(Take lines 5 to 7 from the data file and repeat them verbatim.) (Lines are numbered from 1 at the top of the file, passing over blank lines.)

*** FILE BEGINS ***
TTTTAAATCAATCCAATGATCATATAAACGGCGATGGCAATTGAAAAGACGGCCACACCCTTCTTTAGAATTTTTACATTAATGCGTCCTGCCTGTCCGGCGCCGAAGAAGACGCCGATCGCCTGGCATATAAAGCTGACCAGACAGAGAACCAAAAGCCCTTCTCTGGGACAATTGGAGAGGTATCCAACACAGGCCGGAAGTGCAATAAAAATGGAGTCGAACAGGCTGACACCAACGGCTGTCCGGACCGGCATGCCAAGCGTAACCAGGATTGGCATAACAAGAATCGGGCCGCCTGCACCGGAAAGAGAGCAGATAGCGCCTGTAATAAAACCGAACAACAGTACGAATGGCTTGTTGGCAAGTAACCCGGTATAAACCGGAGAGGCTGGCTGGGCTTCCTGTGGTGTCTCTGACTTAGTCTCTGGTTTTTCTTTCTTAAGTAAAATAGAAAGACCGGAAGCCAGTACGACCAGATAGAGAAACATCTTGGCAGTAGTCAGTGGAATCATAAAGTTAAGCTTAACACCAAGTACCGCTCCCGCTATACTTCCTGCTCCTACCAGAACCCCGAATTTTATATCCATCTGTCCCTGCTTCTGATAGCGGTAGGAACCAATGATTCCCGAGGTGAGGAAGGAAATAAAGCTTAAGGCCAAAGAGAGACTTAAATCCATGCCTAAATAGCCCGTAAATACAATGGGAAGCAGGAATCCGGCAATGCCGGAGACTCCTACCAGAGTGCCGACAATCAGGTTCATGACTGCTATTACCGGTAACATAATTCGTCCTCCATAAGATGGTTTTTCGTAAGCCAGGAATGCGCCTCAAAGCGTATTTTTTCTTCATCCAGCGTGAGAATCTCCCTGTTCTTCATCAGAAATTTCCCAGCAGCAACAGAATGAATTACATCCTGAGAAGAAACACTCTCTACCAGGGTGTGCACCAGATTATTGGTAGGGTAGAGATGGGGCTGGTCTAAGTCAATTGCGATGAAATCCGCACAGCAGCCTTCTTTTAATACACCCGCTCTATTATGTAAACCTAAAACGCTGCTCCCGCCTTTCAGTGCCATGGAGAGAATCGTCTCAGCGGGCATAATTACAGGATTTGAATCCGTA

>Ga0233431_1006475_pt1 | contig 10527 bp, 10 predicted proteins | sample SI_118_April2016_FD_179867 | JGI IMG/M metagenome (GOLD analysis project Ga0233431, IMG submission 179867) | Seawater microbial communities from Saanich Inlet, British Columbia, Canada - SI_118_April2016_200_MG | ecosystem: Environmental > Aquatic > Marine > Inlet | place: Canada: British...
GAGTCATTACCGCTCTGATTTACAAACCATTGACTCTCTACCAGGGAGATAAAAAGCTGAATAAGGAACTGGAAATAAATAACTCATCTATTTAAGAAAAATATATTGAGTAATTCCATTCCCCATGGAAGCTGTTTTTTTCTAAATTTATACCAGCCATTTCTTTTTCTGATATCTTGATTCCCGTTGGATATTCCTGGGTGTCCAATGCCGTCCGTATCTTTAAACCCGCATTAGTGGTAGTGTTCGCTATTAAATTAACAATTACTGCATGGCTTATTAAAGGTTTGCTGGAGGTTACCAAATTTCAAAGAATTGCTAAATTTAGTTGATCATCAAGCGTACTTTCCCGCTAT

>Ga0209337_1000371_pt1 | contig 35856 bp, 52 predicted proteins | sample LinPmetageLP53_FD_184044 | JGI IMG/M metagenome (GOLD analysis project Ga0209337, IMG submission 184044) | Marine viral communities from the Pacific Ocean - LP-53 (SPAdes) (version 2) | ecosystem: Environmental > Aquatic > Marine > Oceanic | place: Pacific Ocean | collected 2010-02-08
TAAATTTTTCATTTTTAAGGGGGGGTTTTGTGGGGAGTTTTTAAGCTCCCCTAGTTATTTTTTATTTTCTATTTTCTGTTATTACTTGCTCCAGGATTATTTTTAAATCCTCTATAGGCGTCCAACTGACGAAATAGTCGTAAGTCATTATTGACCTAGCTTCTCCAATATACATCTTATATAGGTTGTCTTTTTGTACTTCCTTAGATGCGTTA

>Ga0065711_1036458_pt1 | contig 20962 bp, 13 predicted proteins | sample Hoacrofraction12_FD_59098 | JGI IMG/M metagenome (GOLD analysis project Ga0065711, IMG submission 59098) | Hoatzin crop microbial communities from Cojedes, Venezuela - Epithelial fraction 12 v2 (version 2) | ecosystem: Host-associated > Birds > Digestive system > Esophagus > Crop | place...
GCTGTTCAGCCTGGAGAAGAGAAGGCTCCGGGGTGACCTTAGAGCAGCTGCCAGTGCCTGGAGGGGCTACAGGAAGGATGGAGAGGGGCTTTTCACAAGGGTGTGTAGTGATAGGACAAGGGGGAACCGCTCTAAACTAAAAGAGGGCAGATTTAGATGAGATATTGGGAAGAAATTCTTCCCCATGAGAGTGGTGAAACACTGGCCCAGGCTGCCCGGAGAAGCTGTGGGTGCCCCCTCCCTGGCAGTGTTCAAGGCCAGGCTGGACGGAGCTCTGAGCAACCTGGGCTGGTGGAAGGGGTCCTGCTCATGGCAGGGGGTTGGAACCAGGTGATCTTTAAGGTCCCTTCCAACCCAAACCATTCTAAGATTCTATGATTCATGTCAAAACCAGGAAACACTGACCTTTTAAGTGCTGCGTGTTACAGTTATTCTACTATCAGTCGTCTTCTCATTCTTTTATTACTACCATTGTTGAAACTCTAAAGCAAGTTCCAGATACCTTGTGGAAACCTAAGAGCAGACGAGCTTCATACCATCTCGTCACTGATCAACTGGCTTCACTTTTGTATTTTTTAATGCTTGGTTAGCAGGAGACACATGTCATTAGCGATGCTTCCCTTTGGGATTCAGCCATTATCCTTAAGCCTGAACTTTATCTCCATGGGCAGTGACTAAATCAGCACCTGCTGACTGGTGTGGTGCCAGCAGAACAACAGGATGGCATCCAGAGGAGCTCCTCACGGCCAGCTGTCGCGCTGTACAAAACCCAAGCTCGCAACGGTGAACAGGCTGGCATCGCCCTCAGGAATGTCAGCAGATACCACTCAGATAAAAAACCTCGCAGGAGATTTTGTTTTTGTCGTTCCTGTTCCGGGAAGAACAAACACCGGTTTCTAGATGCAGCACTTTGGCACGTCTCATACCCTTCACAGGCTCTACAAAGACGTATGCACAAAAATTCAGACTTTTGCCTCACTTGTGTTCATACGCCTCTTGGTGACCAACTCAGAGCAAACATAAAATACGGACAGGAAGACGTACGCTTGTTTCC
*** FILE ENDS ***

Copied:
TAAATTTTTCATTTTTAAGGGGGGGTTTTGTGGGGAGTTTTTAAGCTCCCCTAGTTATTTTTTATTTTCTATTTTCTGTTATTACTTGCTCCAGGATTATTTTTAAATCCTCTATAGGCGTCCAACTGACGAAATAGTCGTAAGTCATTATTGACCTAGCTTCTCCAATATACATCTTATATAGGTTGTCTTTTTGTACTTCCTTAGATGCGTTA

>Ga0065711_1036458_pt1 | contig 20962 bp, 13 predicted proteins | sample Hoacrofraction12_FD_59098 | JGI IMG/M metagenome (GOLD analysis project Ga0065711, IMG submission 59098) | Hoatzin crop microbial communities from Cojedes, Venezuela - Epithelial fraction 12 v2 (version 2) | ecosystem: Host-associated > Birds > Digestive system > Esophagus > Crop | place...
GCTGTTCAGCCTGGAGAAGAGAAGGCTCCGGGGTGACCTTAGAGCAGCTGCCAGTGCCTGGAGGGGCTACAGGAAGGATGGAGAGGGGCTTTTCACAAGGGTGTGTAGTGATAGGACAAGGGGGAACCGCTCTAAACTAAAAGAGGGCAGATTTAGATGAGATATTGGGAAGAAATTCTTCCCCATGAGAGTGGTGAAACACTGGCCCAGGCTGCCCGGAGAAGCTGTGGGTGCCCCCTCCCTGGCAGTGTTCAAGGCCAGGCTGGACGGAGCTCTGAGCAACCTGGGCTGGTGGAAGGGGTCCTGCTCATGGCAGGGGGTTGGAACCAGGTGATCTTTAAGGTCCCTTCCAACCCAAACCATTCTAAGATTCTATGATTCATGTCAAAACCAGGAAACACTGACCTTTTAAGTGCTGCGTGTTACAGTTATTCTACTATCAGTCGTCTTCTCATTCTTTTATTACTACCATTGTTGAAACTCTAAAGCAAGTTCCAGATACCTTGTGGAAACCTAAGAGCAGACGAGCTTCATACCATCTCGTCACTGATCAACTGGCTTCACTTTTGTATTTTTTAATGCTTGGTTAGCAGGAGACACATGTCATTAGCGATGCTTCCCTTTGGGATTCAGCCATTATCCTTAAGCCTGAACTTTATCTCCATGGGCAGTGACTAAATCAGCACCTGCTGACTGGTGTGGTGCCAGCAGAACAACAGGATGGCATCCAGAGGAGCTCCTCACGGCCAGCTGTCGCGCTGTACAAAACCCAAGCTCGCAACGGTGAACAGGCTGGCATCGCCCTCAGGAATGTCAGCAGATACCACTCAGATAAAAAACCTCGCAGGAGATTTTGTTTTTGTCGTTCCTGTTCCGGGAAGAACAAACACCGGTTTCTAGATGCAGCACTTTGGCACGTCTCATACCCTTCACAGGCTCTACAAAGACGTATGCACAAAAATTCAGACTTTTGCCTCACTTGTGTTCATACGCCTCTTGGTGACCAACTCAGAGCAAACATAAAATACGGACAGGAAGACGTACGCTTGTTTCC